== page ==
GBV Free Zones
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Lets create GBV Free Zones in our communities
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End Gender Based Violence
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This project of creating Gender Based Violence and Femicide Free Zones (GBVFFZ) is important because as women and feminists are often subjected to various forms of violences that emanate from structural patriarchy, misogyny and heteronormativity in our own lives personally and within our own organizations, places of work and organizing. In many instances this is manifested in actual experiences of abuse ranging from verbal and physical assault including rape, sexual harassment, spiritual violence, extortion, intimidation, hatred and in extreme circumstances even murder. The situation is even worse for individuals who do not conform to traditional gender norms of male and female/man/woman because they are seen and felt as a threat to the heteronormative construct of manhood and womanhood in society. So, gender non-conforming and non-binary individuals and spirit beings become even more vulnerable as a result. This work seeks to confront the fact and reality that women, LGBTIQA+, non-binary, gender non-conforming people and traditional healers are targeted to a point of dying every day in the hands of lovers, friends and family members, places of work and places of organizing and healing as a result of these experiences and something needs to be done.

What does FHR do as part of the Masibambisane Groups Programme?

The implementation process has two levels that are mutually re-enforcing. Level 1 involves empowerment and capacity building for local CSOs to set up GBVF Free Zones and monitoring of GBV cases

Level 1 involves identification of local CSOs/CBAOs and provision of support through development of Activists Toolkit: Featuring Self defence and consent followed training of community activist also known as gbv monitors.

  • Mapping exercise
  • Young men and women in schools as Ambassadors
  • Multi- stakeholder forum
  • Psychosocial support
  • Ecological shelter/safe house for the survivors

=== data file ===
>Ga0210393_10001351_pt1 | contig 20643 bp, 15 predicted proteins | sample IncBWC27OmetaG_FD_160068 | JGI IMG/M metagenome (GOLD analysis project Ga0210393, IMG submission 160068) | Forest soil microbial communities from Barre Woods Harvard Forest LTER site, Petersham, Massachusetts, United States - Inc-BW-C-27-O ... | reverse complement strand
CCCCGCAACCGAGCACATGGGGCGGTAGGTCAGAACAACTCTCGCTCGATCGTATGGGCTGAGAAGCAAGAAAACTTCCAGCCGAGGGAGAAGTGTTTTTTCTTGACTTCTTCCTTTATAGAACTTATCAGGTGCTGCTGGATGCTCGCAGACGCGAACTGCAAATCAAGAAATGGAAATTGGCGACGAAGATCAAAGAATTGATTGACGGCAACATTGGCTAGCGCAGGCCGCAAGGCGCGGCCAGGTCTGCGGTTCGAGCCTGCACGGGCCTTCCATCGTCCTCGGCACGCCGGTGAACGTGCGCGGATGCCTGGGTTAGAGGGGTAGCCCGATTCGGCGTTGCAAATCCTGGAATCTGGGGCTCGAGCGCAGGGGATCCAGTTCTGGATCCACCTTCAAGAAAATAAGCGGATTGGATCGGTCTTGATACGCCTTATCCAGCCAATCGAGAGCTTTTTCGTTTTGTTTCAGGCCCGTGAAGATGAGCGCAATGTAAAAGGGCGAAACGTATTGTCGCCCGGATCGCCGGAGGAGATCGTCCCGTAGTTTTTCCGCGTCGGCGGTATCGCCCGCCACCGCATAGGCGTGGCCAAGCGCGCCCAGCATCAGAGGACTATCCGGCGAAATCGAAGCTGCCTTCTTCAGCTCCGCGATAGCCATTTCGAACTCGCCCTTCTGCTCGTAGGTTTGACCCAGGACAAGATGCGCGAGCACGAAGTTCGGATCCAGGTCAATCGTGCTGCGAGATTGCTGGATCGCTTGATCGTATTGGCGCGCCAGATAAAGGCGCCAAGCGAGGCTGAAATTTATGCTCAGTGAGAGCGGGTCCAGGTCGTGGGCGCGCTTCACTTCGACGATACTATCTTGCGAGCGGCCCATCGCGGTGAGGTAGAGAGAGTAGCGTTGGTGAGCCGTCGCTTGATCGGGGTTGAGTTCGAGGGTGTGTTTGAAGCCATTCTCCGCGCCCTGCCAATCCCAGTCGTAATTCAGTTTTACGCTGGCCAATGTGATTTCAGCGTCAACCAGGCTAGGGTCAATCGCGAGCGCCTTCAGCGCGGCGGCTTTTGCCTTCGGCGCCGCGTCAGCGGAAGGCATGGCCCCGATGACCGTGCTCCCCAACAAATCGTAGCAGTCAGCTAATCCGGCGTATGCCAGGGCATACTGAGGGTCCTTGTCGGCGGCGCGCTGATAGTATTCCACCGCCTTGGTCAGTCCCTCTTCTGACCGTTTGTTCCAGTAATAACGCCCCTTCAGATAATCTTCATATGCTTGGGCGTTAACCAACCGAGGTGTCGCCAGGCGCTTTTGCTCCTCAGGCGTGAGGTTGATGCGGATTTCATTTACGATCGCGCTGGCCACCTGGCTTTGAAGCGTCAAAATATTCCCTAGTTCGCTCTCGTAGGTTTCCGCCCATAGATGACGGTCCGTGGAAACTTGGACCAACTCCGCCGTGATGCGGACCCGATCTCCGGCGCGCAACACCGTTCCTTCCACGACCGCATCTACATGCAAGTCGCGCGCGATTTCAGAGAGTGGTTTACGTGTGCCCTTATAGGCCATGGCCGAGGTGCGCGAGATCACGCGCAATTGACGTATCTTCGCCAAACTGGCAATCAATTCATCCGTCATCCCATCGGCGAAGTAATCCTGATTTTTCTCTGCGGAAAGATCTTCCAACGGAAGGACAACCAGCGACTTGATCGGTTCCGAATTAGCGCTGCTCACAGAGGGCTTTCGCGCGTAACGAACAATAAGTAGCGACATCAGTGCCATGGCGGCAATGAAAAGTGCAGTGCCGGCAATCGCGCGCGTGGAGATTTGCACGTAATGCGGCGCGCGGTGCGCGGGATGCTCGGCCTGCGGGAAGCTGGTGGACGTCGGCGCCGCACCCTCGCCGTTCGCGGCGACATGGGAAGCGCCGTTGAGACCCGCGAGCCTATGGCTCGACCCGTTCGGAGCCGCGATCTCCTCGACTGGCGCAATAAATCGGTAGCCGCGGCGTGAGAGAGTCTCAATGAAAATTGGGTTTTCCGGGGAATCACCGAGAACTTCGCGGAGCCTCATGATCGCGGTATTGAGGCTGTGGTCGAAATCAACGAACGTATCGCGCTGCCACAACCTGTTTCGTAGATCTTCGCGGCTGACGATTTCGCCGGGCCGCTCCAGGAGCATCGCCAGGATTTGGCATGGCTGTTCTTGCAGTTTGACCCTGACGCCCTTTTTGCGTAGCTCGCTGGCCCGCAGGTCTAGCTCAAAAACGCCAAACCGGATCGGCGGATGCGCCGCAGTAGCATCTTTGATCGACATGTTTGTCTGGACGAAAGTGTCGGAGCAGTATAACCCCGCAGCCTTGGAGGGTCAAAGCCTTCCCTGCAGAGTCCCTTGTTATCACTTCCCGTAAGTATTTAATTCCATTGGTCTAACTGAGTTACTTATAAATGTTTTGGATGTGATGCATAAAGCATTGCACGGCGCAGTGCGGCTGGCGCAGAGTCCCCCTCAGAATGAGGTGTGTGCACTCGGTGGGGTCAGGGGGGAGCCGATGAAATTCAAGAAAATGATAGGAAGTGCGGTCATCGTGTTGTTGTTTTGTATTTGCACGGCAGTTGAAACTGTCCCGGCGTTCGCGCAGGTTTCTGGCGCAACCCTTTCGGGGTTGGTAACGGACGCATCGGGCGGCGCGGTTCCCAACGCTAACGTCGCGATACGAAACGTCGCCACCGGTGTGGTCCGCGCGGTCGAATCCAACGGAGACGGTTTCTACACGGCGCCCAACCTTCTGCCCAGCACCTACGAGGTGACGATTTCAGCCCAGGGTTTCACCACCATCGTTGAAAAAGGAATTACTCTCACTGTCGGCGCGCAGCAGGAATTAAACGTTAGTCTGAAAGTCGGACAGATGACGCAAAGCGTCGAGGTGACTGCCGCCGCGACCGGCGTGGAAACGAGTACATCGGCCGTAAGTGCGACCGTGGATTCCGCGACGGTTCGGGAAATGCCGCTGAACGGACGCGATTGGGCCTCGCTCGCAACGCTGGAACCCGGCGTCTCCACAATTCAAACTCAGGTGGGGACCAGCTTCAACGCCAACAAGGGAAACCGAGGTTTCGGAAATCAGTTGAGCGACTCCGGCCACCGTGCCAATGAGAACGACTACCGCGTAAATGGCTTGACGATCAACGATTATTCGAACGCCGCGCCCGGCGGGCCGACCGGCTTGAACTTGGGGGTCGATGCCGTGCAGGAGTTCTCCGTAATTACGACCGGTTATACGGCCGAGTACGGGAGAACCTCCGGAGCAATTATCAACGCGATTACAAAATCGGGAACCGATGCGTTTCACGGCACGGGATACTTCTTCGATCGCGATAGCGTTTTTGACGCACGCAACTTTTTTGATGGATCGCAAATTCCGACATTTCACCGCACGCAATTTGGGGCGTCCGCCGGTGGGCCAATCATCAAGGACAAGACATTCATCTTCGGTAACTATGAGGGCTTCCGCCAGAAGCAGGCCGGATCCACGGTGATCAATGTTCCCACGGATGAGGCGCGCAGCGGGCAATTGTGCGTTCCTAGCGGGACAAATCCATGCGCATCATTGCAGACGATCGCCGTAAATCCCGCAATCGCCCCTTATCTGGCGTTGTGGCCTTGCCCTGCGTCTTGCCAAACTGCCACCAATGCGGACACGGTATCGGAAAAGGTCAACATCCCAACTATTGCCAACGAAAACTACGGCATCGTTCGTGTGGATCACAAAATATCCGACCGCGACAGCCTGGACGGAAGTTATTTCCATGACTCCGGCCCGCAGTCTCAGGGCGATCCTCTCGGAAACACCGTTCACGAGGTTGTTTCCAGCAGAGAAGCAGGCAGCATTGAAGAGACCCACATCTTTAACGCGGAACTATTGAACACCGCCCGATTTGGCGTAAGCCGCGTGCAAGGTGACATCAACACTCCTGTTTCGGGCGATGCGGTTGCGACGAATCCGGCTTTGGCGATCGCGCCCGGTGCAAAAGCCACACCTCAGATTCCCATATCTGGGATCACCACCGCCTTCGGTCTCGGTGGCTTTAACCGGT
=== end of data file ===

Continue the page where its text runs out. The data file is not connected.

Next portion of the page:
• Pedagogical tools for empowerment within the ecofeminist lenses to deal with patriarchy and economic empowerment
  • Monitoring and Evaluation
  • Sustainability
  • Multi-Media
  • Budget (funding)

LEVEL 2: Macro Intervention

Level two involves working with decision and policy makers on promoting accountability and response to GBVF in areas of:-

  • Capacity training of stakeholders: multi stakeholder and interdepartmental refresher courses.
  • Formation of a national stakeholder forum for monitoring GBVF cases and accountability platform.
  • Research
  • Monitoring and Evaluation


Masibambisane Gender Programme

Background and Purpose

• The Foundation for Human Rights seeks to work with civil society organisations to address GBV in various sites by piloting a programme called “ Masibambisane “
• This programme recognises that GBV requires community members to work together in order to address this scourge
• Presentation will focus on this model and how you can partner with the FHR to roll out it out in your community
• Masibambisane: is a zulu means unite, holding hands, lets work together
• Facilitate participation and empowerment of community’s stakeholders to take agency in dealing with GBV
Main Goal: To use innovative community based models on addressing GBVF by amongst other infusing a rights based approach
• Enhance the knowledge base of community structures to be able to effectively address gender based violence in the community;
• Recruit and Empower community members to advocate and protect those affected by of GBV or those at risk;
• Strengthen reporting and accountability mechanisms in the selected communities by building the capacity of community based organisations and community advice office to monitor reported cases.

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"Vulnerability is the birthplace of connection and the path to the feeling of worthiness. If it doesn't feel vulnerable, the sharing is probably not constructive"

Brene Brown, American Professor and Author

Vulnerable Groups Programme Contact

For any queries related to FHR’s Vulnerable Groups Programme, please contact:

"You can't separate peace from freedom because no one can be at peace unless he has freedom."

Malcom X

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